Let’s be frank: people rarely look forward to going near toilets, regardless of whether they own them or not. But visiting bathrooms just happens to be one of the unavoidable consequences of living in the Western world – so why not make this job a little less of a chore? You could, for instance, follow the example of many people who have been inspired to pour fluid ounces of Coca-Cola down the pan. Why would they do this? Well, as we’ll see, the effects can be surprisingly dramatic.
But besides this, there can actually be good reasons for finding alternative ways of keeping the toilet spick and span. For example, some might be wary of the harmful effects that abrasive cleaners can have on their health or the environment. Others may want to save money by looking for cheaper alternatives to specialized cleaning products.
The good news is that there are many common items that can easily be used to make cleaning the bathroom a little more… interesting. And what’s more, you can probably already find some of these ingredients around your home. That means you can achieve sparkling results in your toilet while expending very little time or effort. Seems too good to be true, right?
Well, it really isn’t. After all, it’s pretty much a given that many products devised for cleaning toilets contain hydrochloric acid. This substance can also cause burns when it comes into contact with human tissue. So given the number of times we visit bathrooms each day, using natural ingredients to clean them could offer more peace of mind.
Need an example? Well, baking soda is an abrasive cleaner that also neutralizes odors. And by combining it with Castile soap – which is made from olive oil – and water, you’ll potentially make an effective all-natural toilet cleaner. You could embellish the recipe further by adding essential oils such as lemon, tea tree oil or lavender for a fresh fragrance, too. Just finish the job with a spray of hydrogen peroxide and simply flush clean.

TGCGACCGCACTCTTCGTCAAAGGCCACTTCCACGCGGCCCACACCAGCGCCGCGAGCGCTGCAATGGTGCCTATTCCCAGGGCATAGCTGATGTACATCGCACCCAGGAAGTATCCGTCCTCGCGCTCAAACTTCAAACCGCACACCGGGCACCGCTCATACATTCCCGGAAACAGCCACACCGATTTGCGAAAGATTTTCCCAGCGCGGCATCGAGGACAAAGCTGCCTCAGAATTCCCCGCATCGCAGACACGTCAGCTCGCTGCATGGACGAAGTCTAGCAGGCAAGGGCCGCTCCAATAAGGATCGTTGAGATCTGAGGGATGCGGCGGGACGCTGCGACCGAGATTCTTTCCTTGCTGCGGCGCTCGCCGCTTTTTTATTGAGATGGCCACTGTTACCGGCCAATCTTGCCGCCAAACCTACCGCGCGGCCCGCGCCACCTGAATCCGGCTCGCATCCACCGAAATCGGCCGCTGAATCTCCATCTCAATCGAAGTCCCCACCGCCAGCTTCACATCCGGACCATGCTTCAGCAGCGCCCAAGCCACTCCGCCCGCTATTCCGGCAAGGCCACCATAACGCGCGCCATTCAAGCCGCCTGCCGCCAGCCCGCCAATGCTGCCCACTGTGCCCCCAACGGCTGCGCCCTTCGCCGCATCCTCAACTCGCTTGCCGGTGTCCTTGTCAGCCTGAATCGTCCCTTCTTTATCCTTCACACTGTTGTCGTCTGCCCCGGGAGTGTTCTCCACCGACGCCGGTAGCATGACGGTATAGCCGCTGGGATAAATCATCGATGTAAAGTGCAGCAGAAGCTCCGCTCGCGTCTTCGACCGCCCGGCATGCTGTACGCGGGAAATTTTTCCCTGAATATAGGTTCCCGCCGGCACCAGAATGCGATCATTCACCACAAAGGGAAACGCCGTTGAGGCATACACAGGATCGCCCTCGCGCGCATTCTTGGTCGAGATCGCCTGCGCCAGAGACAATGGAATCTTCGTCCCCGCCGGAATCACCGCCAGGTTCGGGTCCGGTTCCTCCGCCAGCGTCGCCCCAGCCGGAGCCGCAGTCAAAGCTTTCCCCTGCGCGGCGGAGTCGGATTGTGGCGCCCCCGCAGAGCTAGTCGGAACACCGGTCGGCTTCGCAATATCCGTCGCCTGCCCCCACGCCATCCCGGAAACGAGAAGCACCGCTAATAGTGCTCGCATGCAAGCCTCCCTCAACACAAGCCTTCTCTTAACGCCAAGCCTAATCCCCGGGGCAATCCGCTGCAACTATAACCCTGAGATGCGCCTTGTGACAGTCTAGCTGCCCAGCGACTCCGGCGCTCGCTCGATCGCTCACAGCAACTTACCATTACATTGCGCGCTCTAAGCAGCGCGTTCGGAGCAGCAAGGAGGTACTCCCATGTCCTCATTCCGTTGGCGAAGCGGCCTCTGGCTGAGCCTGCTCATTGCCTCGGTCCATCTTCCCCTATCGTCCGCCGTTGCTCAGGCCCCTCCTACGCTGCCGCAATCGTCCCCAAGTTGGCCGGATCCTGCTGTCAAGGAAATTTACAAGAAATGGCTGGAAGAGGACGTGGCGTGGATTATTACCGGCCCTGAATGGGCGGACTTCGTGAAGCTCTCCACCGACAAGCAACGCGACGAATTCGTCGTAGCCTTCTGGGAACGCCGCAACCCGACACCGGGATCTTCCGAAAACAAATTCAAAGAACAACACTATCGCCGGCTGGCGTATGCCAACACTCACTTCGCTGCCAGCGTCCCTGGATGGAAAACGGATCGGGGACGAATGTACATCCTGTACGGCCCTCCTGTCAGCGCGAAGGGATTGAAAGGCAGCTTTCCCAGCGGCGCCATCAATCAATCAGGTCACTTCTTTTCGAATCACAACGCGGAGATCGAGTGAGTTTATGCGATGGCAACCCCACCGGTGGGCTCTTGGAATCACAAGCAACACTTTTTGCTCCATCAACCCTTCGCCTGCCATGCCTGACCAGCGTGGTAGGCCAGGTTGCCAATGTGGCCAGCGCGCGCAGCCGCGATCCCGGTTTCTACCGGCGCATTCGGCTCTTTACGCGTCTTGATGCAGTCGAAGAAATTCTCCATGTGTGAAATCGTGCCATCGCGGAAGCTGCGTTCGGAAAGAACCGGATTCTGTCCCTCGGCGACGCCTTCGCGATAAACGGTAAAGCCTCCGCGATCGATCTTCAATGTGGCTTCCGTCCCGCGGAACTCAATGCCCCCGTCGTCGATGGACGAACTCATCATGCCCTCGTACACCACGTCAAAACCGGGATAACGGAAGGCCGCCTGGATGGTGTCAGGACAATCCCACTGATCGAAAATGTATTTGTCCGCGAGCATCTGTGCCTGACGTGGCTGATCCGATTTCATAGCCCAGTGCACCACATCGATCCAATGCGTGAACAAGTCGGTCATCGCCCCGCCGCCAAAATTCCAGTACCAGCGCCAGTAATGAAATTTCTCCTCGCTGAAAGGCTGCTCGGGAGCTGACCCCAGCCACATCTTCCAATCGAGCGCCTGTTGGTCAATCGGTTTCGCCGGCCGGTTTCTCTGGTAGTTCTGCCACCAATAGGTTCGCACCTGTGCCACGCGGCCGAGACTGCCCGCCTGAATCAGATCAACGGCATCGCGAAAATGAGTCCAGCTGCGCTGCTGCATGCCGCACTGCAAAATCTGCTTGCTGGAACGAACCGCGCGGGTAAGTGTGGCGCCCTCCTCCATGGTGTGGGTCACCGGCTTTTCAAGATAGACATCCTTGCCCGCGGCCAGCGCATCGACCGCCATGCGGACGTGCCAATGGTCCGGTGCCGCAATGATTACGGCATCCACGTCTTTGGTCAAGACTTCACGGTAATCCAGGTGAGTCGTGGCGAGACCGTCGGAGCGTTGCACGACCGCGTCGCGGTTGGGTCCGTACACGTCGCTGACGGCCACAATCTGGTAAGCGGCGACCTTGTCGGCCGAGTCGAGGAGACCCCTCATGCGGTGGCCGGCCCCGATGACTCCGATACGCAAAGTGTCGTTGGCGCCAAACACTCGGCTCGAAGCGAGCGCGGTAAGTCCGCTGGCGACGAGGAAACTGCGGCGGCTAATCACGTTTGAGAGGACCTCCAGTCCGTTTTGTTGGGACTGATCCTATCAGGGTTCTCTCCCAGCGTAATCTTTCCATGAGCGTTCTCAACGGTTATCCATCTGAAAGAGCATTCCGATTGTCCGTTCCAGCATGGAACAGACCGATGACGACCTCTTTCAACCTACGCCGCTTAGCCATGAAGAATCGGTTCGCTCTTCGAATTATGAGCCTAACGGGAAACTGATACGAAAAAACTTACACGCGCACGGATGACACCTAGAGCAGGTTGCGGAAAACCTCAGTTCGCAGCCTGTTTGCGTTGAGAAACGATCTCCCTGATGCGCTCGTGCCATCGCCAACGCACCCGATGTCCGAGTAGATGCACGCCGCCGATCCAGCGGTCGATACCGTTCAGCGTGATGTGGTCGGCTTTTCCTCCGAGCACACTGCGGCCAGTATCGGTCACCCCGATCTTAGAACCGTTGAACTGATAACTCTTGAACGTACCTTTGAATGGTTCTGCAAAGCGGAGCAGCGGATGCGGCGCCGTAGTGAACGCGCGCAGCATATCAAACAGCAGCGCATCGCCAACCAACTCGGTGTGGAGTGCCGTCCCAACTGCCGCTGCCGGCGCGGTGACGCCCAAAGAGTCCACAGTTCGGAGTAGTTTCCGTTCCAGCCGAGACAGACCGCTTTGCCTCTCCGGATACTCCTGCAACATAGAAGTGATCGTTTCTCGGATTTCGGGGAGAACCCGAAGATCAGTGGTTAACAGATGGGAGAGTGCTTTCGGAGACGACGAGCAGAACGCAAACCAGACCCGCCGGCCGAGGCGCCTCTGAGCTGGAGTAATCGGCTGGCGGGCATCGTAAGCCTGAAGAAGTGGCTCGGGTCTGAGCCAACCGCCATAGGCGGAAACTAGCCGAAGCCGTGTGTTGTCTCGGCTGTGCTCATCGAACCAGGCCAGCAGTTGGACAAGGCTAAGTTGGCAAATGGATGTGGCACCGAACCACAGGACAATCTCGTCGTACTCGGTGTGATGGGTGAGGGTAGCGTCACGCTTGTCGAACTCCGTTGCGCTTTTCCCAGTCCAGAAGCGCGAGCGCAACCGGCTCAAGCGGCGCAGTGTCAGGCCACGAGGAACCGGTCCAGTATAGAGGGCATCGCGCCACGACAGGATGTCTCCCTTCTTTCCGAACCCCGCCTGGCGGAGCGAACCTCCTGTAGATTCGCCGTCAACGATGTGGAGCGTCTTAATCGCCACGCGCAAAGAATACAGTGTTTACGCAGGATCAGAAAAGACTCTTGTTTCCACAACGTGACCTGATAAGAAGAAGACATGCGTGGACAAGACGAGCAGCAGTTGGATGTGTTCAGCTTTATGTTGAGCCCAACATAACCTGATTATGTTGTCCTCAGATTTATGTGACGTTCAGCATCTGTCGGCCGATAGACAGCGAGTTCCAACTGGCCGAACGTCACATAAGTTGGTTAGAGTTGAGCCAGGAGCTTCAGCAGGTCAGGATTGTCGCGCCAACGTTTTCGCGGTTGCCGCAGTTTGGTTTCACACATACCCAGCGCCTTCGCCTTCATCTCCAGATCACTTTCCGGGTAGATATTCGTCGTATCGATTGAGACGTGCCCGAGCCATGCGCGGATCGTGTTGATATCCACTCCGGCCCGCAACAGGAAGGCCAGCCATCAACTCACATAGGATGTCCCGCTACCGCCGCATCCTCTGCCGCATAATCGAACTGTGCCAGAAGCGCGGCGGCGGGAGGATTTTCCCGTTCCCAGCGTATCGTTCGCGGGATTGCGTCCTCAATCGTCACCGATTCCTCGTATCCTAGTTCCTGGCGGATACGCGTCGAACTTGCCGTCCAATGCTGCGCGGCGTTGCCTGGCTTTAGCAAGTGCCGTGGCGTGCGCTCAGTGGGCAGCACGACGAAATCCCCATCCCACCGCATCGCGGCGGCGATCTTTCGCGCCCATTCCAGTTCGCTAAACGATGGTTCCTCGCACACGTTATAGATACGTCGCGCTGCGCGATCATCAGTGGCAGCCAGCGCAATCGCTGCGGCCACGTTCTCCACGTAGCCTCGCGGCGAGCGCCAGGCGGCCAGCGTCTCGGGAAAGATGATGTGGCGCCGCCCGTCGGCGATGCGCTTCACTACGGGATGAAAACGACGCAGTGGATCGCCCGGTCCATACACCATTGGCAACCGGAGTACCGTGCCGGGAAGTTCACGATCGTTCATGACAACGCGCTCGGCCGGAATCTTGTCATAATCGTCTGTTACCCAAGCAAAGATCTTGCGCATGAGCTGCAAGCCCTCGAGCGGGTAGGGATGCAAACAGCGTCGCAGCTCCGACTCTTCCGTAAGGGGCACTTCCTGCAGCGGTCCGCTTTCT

More stubborn stains can also be easily tackled using natural products. Hard water stains and rust are, for example, usually difficult to remove. But, according to online sources, using a simple concoction consisting of two cups of vinegar and one cup of baking soda will get your toilet bowl gleaming again in no time.
Blockages are often another major headache – but there’s supposedly a very simple, natural solution for these as well. The first step is to make sure the drainage pipe is empty of water. Then fill a saucepan with water and bring it to a boil. Once the water has reached the correct temperature, just tip the contents down the toilet and then flush. This will, apparently, solve many of your problems.
Yet some blockages can be even harder to remove. Don’t despair, though, because there still may be an easy fix. You could try, for instance, adding some boiling water to the toilet bowl along with a half-cup of baking soda. Then leave this mixture for a few minutes before tipping in two cups of vinegar and another cup of hot water. Lower the lid to allow for a chemical reaction, wait for about 20 minutes, then flush.
How about those stubborn toilet bowl water marks? Well, these could perhaps be tackled using a pumice stone. To do this, first immerse the pumice in warm water before applying it to a wet toilet bowl. This last point is important: both the bowl and the stone should be soaked to avoid damage to the porcelain. Then you can just rub away the stain and flush the toilet clean.
For a toilet-cleaning method that requires less effort, however, there is an even simpler trick. Plain white vinegar is, in fact, incredibly useful for cleaning – and it’s kinder to the skin and environment. So douse some toilet paper in vinegar and rest it on top of the stain overnight before flushing it clean.
And if you’re concerned about all the nasty germs that can accumulate in a toilet bowl, well, there’s apparently an effective solution for that, too. People often say that hydrogen peroxide handles this job really well – and that it is better than the harsh chemicals of store-bought cleaners. So if you want to try it out for yourself, just add a half cup of it into the bowl and flush after a half hour.
While you’re at it, why not try making a fizzy toilet bomb? All you supposedly need is baking soda, corn starch, water and citric acid – plus essential oils if you want something more fragrant. Mix it all together and then toss it into the toilet bowl. This is a seemingly cheap and fun way to do the worst chore to a high standard.
But what about those parts of the toilet that some people might neglect? The flush handle or button, for example, might not necessarily get the attention from which it could benefit. Well, the internet reckons that the solution to this is a simple one: baby oil. Yes, just dab a few drops of baby oil on a soft, clean cloth and buff the handle out until it shines. Same for the porcelain.